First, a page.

11. Transfer boiled rings, rough side down, to parchment paper-lined baking sheet. Bake until deep golden brown and crisp, about 12 minutes.

12. Remove the pans from the oven and let the bagels cool on a rack for 10-15 minutes before serving.

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  1. I don’t know if I’ve ever had a sourdough bagel. I love that you form your bagels in the traditional method. They are just beautiful.

  2. Wow, your bagels look absolutely perfect! I’ve never had a sourdough bagel but it sounds amazing.

  3. Cool. I bet you can adapt nearly all yeast recipes to it (though it’ll involve recalculating the ratios… sigh!) 🙂 Dan Lepard has a bunch more starter recipes for Italian biga acida and French levain.

  4. These look awesome!!! I love bagels:)

  5. I’m jealous. Your bagels look yummy, and I just had a bagel *fail* this weekend. Kudos to you!

  6. oh goodness these look fabulous!!

  7. These look amazing!

  8. I am by no means an expert on either breadmaking or sourdough starters. However, I did once hear this fascinating tidbit: the sourdough in San Francisco will always taste different (unique) from the sourdough in Boston, etc. This is because the starter is designed to pick up bacteria that are floating through the air, thus creating the fermentation (perhaps I am getting this part wrong) that creates leavening later on. And indigenous airborne bacteria vary from region to region. (Your bagels look delicious by the way.)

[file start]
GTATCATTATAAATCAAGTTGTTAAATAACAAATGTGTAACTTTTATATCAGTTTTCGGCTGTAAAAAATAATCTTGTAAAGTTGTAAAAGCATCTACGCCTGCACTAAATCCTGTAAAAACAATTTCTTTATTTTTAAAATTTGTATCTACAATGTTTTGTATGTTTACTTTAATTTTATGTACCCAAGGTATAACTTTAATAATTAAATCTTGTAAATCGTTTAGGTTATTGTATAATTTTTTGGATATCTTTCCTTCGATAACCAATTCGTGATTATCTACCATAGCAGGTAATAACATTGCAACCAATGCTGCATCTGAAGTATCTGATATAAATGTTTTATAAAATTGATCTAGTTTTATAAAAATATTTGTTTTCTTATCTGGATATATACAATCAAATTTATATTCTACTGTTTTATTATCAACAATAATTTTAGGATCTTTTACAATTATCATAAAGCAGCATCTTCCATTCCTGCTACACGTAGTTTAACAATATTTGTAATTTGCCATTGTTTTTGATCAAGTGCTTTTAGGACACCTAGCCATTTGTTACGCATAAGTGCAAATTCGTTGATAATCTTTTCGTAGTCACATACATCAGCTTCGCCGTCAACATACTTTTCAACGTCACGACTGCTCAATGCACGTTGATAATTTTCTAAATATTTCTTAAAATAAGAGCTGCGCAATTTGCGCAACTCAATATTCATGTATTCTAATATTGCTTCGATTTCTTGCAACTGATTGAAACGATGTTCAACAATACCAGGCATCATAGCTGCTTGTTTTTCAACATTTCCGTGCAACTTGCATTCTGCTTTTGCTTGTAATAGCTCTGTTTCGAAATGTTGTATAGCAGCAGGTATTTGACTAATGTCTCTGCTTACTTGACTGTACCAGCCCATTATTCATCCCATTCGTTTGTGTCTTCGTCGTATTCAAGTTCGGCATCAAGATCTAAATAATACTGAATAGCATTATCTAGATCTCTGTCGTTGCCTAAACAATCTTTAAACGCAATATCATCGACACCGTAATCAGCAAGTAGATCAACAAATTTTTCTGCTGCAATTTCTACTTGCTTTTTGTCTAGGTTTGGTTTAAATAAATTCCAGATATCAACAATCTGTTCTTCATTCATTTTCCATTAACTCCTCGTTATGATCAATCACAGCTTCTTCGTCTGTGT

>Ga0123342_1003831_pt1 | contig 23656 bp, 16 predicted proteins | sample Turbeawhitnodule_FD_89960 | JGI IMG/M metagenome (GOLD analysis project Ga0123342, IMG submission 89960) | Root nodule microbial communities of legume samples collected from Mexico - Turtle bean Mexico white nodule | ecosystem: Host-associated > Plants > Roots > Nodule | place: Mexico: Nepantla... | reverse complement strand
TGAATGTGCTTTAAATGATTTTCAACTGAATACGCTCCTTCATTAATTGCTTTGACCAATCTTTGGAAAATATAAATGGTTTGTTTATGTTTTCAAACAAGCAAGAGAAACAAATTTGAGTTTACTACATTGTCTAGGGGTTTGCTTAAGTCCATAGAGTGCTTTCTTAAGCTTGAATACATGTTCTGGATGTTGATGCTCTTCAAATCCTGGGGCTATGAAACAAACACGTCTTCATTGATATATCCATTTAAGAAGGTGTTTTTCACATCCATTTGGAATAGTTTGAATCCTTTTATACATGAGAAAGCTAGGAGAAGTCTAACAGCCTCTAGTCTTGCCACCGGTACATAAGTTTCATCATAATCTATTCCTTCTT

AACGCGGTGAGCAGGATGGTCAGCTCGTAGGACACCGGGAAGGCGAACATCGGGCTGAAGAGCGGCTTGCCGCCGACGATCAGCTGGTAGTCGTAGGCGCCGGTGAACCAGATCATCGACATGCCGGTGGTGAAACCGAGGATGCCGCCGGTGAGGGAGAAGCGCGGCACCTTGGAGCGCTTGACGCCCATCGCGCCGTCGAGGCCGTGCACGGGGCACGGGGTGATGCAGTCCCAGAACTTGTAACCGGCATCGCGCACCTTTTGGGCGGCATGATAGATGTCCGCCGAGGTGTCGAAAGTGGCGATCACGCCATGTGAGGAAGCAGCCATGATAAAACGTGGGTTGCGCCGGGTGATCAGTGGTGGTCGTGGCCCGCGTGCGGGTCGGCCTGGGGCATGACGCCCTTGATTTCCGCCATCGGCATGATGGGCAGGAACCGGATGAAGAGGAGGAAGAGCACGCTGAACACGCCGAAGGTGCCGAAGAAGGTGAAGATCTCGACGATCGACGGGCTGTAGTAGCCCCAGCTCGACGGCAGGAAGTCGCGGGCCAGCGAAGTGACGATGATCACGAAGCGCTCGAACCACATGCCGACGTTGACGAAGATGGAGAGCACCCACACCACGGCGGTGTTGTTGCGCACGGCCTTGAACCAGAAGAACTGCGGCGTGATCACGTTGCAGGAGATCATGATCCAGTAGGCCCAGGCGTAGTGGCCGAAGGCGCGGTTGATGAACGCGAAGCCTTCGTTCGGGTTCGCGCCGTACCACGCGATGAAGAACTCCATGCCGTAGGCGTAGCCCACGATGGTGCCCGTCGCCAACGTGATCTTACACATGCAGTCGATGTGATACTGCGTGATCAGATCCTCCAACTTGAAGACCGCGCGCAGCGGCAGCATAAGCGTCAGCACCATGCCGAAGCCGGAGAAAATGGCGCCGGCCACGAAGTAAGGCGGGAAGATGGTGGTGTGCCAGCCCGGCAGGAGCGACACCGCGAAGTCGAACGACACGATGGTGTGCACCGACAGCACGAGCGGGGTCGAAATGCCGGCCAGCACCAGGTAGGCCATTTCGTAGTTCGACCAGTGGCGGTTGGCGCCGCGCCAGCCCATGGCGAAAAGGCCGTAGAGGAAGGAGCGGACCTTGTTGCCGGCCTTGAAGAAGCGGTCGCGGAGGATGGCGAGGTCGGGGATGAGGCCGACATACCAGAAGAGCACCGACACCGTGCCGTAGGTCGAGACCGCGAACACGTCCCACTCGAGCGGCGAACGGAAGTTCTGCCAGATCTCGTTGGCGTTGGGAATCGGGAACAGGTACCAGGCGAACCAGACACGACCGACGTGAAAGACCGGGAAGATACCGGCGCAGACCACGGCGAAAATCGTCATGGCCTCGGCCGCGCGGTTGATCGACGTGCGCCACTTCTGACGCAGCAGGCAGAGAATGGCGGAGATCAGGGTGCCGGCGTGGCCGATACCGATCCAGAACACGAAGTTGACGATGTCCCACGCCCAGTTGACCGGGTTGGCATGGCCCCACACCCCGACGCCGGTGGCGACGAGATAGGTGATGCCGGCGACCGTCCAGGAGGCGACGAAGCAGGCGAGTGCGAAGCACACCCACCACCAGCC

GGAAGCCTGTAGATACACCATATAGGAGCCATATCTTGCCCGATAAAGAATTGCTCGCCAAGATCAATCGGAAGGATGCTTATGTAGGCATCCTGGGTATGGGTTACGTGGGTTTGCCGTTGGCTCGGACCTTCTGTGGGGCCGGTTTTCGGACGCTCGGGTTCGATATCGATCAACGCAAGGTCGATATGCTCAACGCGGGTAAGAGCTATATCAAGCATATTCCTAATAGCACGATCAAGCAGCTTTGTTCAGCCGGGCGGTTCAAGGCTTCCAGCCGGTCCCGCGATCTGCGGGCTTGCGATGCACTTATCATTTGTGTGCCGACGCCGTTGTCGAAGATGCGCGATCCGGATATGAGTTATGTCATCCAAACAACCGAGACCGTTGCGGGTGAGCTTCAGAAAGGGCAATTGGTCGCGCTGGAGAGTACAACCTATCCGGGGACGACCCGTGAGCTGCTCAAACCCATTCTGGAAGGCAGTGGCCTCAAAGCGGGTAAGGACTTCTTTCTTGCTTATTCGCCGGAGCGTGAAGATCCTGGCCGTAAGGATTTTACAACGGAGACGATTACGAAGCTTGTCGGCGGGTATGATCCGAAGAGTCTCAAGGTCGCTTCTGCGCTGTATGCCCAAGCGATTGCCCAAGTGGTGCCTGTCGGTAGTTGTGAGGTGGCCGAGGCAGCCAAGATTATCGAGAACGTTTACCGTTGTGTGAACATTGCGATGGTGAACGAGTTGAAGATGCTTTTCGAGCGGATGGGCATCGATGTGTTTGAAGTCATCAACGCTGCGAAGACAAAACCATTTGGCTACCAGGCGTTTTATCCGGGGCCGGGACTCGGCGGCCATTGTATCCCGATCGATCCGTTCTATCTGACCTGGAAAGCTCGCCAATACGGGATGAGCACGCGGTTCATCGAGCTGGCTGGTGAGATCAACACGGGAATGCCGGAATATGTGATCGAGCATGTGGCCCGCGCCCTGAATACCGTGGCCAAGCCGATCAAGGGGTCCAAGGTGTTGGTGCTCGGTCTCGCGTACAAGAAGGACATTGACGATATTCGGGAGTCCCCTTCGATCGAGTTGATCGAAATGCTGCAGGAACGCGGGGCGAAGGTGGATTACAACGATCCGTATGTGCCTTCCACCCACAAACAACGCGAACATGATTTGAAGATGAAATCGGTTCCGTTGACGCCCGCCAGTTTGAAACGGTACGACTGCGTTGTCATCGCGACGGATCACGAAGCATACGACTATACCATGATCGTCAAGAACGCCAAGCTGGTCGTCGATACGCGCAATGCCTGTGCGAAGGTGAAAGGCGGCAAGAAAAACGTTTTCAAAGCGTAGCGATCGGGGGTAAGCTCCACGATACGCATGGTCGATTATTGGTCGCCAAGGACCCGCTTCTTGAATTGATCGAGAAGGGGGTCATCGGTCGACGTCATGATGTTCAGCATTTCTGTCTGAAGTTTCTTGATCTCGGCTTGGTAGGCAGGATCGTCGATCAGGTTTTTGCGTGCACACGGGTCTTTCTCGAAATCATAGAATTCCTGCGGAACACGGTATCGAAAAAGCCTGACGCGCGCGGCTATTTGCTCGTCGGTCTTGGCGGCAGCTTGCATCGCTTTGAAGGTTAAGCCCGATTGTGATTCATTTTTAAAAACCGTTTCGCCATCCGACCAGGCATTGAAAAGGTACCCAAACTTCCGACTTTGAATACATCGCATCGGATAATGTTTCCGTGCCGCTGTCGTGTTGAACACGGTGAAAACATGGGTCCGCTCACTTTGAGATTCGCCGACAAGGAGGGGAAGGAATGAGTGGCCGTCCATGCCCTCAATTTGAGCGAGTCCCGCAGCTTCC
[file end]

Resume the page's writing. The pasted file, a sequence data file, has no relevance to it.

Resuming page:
9. Oh my goodness, your photo of sour cream bagels is making me so hungry. Send me some, please. They look delicious. I should cross over into the bread baking world as many TWD bakers have. Looks fun, however I am already fighting the calories, so …. what’s a girl to do.
    Great job

  10. I like your method for replacing the sponge with starter. I’ll have to try out your recipe. The bagels look so good!